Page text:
DAISY CHAIN (2010)
Video, 8 minutes, 25 seconds.
In 1951, William Joseph O’Leary is 22 years old. That same year, Kersti Frigell turns seven, and is already bored with the world. She grows up pretty fast, turning into kind of a glamourous babe, and him, well, he’s off getting married, stealing cars, selling drugs and getting stoned…
They meet in the bar of the Georges V Hotel in Paris, France. He can’t pronounce her name. He calls her Shasti, and she calls him William J.
Then this happens.
And then this happens.
And then I happen.
He’s not too unhappy about it, though there is some initial confusion as to whether or not she is going to go home to Sweden and start a home for unwed mothers when he insists she have an abortion. He does okay. He likes carrying me around on his shoulders, and I like it too.
I turn into kind of an intense kid, and pretty soon we all move back to Paris. Apparently William J is in some sort of trouble and we all have to “get the hell out of Dodge” as he puts it. Getting the Hell out of Dodge is a phrase I hear repeatedly. But it’s okay. My mother loves Paris. Somewhere in here, they have my sister. We are a nuclear family with a chewy center.
Some crazy stuff happens, and we all move to Germany. My mother hates Germany. I’m not too fond of it either, but I go to kindergarten on an air force base, which I think is pretty cool. I like the sound of the planes. I discover my father’s porn stash.
This is Oh, Wicked Wanda! Oh, Wicked Wanda! is a British satirical adult comic strip, written by Frederic Mullally, and drawn by Ron Embleton. The strip regularly appeared in Penthouse magazine from 1973 to 1980.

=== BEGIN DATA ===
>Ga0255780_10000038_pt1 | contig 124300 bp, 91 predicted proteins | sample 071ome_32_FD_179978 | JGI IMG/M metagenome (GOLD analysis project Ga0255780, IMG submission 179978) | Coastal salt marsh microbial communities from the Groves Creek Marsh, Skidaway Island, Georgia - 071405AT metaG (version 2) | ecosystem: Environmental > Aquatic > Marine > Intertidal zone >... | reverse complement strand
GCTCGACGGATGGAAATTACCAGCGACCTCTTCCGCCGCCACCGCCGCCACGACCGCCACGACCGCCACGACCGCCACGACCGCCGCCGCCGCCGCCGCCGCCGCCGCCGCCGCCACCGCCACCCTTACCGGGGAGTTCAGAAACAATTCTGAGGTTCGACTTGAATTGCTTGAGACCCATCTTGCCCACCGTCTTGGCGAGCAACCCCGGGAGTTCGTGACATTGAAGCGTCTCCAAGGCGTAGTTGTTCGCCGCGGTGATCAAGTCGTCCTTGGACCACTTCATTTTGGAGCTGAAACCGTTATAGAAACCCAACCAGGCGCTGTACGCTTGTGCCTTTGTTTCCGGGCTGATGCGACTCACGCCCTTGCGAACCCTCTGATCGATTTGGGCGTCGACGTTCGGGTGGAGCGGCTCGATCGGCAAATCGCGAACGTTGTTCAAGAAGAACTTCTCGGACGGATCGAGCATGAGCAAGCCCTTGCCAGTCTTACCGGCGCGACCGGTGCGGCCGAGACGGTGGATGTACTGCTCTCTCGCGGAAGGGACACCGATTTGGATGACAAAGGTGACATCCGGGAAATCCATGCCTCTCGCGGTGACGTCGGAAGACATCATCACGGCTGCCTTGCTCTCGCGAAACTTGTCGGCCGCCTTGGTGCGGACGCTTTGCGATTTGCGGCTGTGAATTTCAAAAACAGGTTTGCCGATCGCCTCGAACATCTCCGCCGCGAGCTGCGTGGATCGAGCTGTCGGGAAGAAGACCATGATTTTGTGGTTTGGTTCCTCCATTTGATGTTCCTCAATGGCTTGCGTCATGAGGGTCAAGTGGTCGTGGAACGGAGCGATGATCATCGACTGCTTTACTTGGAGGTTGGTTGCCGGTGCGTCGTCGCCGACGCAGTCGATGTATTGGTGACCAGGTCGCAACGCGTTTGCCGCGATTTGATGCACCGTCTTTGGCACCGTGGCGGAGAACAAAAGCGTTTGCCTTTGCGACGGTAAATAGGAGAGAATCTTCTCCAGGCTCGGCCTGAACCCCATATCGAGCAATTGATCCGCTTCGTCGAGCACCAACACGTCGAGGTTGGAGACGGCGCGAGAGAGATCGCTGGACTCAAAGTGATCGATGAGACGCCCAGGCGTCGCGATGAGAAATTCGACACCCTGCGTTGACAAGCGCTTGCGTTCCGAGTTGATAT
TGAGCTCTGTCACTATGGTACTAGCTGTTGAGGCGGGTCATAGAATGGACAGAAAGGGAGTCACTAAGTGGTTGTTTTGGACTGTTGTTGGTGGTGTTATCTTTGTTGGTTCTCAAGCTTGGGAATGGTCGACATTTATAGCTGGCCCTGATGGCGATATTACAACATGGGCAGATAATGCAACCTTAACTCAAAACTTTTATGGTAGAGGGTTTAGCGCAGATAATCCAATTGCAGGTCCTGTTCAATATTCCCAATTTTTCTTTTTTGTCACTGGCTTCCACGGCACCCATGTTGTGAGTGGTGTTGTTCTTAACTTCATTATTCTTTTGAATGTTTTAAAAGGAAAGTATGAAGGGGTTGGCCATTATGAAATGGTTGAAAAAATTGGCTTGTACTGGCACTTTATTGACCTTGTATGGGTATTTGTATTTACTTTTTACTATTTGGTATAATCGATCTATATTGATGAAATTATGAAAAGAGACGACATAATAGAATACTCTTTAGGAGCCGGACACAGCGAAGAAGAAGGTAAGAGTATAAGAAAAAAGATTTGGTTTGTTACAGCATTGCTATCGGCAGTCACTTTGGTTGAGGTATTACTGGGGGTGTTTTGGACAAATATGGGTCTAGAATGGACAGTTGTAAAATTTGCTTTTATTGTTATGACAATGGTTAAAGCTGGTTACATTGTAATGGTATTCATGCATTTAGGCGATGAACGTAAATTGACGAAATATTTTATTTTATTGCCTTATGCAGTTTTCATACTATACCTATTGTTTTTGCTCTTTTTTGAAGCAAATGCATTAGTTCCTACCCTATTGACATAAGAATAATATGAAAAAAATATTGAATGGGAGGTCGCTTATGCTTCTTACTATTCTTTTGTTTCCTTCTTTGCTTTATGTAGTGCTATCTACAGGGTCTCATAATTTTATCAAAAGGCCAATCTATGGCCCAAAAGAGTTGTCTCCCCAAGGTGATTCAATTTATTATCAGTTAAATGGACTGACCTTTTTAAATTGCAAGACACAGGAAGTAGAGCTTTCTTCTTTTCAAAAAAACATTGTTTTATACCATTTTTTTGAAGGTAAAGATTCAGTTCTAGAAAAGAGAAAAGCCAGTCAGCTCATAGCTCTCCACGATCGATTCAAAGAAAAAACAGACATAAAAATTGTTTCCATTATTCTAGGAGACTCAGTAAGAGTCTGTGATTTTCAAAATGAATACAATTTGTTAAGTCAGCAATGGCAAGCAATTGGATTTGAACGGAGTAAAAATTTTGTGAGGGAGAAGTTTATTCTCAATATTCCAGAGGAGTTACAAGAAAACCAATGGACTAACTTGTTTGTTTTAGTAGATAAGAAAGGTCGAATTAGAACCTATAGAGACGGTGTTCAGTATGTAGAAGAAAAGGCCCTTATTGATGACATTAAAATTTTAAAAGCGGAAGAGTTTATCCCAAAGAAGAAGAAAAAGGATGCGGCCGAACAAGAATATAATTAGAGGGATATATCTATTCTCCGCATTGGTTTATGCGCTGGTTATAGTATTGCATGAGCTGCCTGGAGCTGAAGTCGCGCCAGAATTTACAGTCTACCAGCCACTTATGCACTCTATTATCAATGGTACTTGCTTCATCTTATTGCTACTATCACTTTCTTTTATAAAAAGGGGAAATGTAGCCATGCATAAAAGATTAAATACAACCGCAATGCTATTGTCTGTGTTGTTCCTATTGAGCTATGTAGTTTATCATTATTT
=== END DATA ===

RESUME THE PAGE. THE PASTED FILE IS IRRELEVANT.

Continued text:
She is my first comic book, and my first super hero. I love her and desperately want to become her sidekick, Candy Floss. I am 5 years old.
At this point, you may be thinking, “Hmm.”
I learn to read very young. We have no television, so I devour everything I can get my hands on. My father has an extensive library of paperbacks. Coffee, Tea, or Me? Is one of them. It is ostensibly the memoirs of a couple of sexually adventurous young stewardesses. They aren’t called flight attendants then. I love the cover very much and play stewardesses with my sister. She sits while I serve her. We play a lot of fantasy games. Here I am, a rich and glamorous woman with her cat. That’s my sister.
As it turns out, William J is a sexist, and has very specific ideas of what makes a woman interesting, desirable and ultimately valuable. Most of these ideas are wrong. But I don’t know that yet. All I know was that I want to be one of these pretty ladies. Like my mother.
William J also has a thing for Jonny Mathis, Barbra Streisand, and Frank Sinatra. I know all the lyrics to I Did It My Way by the time I am six. He also likes the Beatles. This is the cover for Sergeant Pepper’s Lonely Hearts Club Band. I think it was the most amazing picture I have ever seen. I still think this.
My mother still hates Germany. She’s also beginning to hate William J. More crazy stuff happens, she gets fed up and leaves and goes to Sweden, taking my sister and me with her. She has a summer of love. William J is heartbroken and angry.
William J convinces her to give Belgium a try. We move to Mons. “It’s an armpit,” my mother says, “with no redeeming value.” Which is funny, because the word Mons in English actually means the exterior rise of a woman’s vagina.
My 19-year-old babysitter takes a sexual interest in me. I am 9. I never tell. I know my father will kill him, and I don’t want William J to go to jail.